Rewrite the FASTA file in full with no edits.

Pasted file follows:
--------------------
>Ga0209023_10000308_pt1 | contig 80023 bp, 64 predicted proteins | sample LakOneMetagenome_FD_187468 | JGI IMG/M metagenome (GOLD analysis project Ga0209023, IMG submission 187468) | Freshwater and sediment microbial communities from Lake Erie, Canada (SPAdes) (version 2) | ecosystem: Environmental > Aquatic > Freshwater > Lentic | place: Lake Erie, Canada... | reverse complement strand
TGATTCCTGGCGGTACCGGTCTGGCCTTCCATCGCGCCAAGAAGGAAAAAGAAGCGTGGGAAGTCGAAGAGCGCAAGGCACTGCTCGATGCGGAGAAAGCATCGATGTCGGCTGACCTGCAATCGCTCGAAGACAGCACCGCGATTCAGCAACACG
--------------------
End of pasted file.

>Ga0209023_10000308_pt1 | contig 80023 bp, 64 predicted proteins | sample LakOneMetagenome_FD_187468 | JGI IMG/M metagenome (GOLD analysis project Ga0209023, IMG submission 187468) | Freshwater and sediment microbial communities from Lake Erie, Canada (SPAdes) (version 2) | ecosystem: Environmental > Aquatic > Freshwater > Lentic | place: Lake Erie, Canada... | reverse complement strand
TGATTCCTGGCGGTACCGGTCTGGCCTTCCATCGCGCCAAGAAGGAAAAAGAAGCGTGGGAAGTCGAAGAGCGCAAGGCACTGCTCGATGCGGAGAAAGCATCGATGTCGGCTGACCTGCAATCGCTCGAAGACAGCACCGCGATTCAGCAACACG